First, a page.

We teach a lot of photography classes here and one of the most popular questions I get from moms and dads with good cameras is “how to photograph indoor sports“? The answer isn’t all that complicated but there are certain factors that cannot be ignored. And one of them is money. I know it’s not fair, but those with the more expensive cameras have a far better chance to capture indoor sports shots than those with lesser expensive cameras. Why?
ISO is your camera’s film speed. In other words, it’s the sensitivity to light setting on your camera. A low ISO needs more light to expose the image properly than a high ISO. Find the ISO setting on your camera. It probably has a range of somewhere between 100 and 3200. On really good (expensive) cameras it goes much higher. The higher the ISO setting the less light the camera needs to make a proper exposure.
But there is a trade-off….especially in the lower end cameras. The higher the ISO the lower the quality of the image. Not a big deal or even noticeable on a small computer screen. But when you print you will notice a big difference in the quality. The picture can take on “noise” and look “grainy”. A portrait photographer, especially when using studio lights, will usually use the 100, 200 or in a pinch the 400 ISO setting on his/her camera. Because they need high quality to sell to their clients. But a sports photographer isn’t ever going to get to use 100 ISO when shooting indoor action sports. Simply not possible.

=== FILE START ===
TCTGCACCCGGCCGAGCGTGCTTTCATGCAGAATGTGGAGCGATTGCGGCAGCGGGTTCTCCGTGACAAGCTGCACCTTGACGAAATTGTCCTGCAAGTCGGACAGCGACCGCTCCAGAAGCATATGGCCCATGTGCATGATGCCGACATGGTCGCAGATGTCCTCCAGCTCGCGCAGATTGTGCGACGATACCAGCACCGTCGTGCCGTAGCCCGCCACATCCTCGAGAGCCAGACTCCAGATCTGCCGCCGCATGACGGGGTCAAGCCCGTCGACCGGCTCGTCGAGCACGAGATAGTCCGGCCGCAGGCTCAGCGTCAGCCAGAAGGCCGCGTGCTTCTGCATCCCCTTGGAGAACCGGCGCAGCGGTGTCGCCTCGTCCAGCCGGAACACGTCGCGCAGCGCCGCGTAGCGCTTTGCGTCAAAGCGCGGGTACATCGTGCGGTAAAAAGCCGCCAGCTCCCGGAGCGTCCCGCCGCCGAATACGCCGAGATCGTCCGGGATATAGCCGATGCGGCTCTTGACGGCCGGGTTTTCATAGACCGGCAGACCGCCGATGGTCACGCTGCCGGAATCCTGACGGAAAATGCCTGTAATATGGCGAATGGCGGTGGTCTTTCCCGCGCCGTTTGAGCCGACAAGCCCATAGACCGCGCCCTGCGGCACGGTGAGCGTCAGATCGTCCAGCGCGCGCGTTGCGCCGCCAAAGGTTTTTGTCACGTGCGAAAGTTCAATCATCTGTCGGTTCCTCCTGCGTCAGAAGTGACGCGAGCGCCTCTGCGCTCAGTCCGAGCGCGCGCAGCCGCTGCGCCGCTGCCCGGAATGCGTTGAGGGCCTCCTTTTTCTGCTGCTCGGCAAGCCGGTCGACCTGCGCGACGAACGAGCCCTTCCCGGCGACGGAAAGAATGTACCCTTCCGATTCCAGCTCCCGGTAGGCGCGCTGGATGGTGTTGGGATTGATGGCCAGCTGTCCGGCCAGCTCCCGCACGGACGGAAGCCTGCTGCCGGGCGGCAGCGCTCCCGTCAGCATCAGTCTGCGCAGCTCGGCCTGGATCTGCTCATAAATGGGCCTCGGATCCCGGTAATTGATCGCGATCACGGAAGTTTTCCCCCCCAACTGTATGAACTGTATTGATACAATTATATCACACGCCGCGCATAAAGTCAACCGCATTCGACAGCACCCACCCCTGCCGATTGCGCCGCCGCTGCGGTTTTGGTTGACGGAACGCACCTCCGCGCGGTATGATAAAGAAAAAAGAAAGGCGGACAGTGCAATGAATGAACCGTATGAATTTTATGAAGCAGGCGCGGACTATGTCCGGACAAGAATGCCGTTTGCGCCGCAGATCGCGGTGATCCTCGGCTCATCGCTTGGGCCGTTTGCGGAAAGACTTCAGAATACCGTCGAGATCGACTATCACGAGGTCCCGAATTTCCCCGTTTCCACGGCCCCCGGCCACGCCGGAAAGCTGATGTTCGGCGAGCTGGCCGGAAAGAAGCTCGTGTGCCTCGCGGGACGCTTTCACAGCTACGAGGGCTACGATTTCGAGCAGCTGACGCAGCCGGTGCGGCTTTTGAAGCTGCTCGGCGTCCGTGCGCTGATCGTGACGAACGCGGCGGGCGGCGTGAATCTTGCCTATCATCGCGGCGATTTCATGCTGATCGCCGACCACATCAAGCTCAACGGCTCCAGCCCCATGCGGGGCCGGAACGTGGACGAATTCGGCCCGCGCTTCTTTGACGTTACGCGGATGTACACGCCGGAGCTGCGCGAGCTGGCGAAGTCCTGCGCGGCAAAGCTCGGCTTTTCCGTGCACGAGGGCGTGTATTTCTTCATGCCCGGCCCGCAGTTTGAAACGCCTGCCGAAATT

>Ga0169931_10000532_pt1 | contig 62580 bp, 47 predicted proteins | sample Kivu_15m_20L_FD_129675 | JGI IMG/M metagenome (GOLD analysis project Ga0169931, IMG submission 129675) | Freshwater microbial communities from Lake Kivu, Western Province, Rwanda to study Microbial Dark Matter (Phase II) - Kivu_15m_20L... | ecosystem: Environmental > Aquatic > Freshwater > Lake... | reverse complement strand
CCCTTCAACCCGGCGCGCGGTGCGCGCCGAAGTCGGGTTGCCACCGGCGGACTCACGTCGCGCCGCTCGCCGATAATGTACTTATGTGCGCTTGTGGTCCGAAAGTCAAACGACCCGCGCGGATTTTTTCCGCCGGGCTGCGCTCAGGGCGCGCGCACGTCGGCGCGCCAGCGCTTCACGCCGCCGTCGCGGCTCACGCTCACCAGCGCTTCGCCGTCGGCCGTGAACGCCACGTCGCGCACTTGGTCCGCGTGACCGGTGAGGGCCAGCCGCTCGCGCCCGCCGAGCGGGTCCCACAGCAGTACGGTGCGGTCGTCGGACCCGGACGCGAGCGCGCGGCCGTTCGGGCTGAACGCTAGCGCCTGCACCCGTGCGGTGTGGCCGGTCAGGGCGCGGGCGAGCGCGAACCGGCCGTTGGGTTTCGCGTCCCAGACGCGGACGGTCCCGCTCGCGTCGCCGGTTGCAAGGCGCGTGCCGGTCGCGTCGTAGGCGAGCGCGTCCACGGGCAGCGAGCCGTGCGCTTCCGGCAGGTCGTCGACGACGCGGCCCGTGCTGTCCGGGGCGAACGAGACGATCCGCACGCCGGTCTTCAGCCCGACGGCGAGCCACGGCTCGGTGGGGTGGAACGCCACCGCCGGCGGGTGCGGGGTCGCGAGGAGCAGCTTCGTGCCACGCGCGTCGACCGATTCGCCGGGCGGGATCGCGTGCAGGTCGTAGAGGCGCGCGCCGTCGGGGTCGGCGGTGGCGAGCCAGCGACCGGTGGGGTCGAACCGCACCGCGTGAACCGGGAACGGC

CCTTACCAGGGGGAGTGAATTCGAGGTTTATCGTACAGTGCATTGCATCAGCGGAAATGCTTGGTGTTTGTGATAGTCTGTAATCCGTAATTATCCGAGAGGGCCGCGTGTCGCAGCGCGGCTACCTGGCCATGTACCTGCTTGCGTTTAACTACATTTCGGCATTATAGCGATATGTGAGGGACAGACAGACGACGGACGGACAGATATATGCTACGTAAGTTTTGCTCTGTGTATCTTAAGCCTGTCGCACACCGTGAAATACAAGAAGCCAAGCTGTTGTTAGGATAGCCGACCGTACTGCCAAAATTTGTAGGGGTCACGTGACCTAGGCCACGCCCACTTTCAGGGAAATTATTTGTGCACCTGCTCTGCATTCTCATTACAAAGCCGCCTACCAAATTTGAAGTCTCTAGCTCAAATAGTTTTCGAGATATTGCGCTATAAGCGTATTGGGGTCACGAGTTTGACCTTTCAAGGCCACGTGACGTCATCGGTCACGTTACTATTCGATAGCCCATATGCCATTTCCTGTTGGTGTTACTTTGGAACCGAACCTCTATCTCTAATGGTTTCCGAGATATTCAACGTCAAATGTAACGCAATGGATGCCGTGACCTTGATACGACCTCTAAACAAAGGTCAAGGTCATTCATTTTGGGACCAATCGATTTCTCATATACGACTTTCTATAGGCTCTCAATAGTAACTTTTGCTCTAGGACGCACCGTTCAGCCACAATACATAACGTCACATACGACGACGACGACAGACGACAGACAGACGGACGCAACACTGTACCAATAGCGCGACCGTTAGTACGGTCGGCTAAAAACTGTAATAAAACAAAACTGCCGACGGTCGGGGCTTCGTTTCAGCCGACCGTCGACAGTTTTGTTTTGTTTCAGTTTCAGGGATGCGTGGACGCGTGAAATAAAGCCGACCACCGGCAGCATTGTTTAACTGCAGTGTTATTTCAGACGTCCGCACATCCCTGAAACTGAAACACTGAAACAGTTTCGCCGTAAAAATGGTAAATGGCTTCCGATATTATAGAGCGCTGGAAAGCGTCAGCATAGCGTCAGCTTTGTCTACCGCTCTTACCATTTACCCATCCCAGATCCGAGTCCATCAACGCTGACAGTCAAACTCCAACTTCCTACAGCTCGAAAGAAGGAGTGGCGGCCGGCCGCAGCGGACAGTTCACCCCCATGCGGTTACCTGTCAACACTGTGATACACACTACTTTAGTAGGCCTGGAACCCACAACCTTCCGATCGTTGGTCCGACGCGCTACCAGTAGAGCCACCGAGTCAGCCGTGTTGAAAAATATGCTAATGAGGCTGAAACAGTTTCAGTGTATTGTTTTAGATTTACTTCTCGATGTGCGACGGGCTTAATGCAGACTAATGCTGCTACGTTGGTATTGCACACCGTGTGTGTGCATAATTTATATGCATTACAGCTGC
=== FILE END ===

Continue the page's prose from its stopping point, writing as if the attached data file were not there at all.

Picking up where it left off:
Look at the picture of my daughter playing basketball this past Saturday. She plays Special Olympics basketball and was bringing the ball down the court at a pretty good clip. Knowing that motion freezes at about a shutter speed of about 250 I set my aperture at 4.0 (the largest setting I had on my lens that I brought) and then just raised my ISO until I was getting about 1/250 of a second on the shutter speed with the available light. In this case I was using a Canon EOS 5D Mark II Digital SLR Camera with EF 24-105mm f/4 L IS USM Lens. The camera can go up to 6400 ISO. But I seldom like to max out the ISO. And while I didn’t keep all the EXIF data of my photos I can tell you I shot most of the game at 5000 ISO.
That’s a pretty high ISO. Most entry level consumer digital SLR’s don’t go much past 3200…or sometimes even 1600. So you can begin to see how difficult it can be to take good action shots of indoor sports without the better equipment.
Life isn’t fair. I get it.
Can you use motion blur to make better pictures? Sure.
Look at the picture above. Again, I cannot tell you the exacts because I’m just not Type A enough to always keep the exact data. But my memory tells me most of these pictures of a local Pinewood Derby were shot at 2500 ISO. Again, 4.0 was the f-stop. Here I was looking to blur the cars while freezing the kids. So I raised my ISO until I got to a shutter speed of about 90. Sometimes I remember it was 125, depending.
Yes, I could have raised my ISO high enough to get to 1/250 or even 1/400 of a second but those pictures are boring. I remember testing it and it just looked like the 4 cars had stopped on the track.
The point I’m trying to make is that motion blur in sports photography can be acceptable, even desirable for certain pictures. So if your camera cannot quite freeze the action, how can you make the action part of the story? There is always a way. You just have to get up from your seat and figure it out by looking at the action from all angles.
Writing about indoor sports photography can be an endless subject. Look for me to stay with this theme for a few more days. I can think of two topics I’d like to go in to in more depth right now;
- How To Use Flash For Indoor Sports Photography
- How Your Angle Minimizes Motion Blur When Photographing Action
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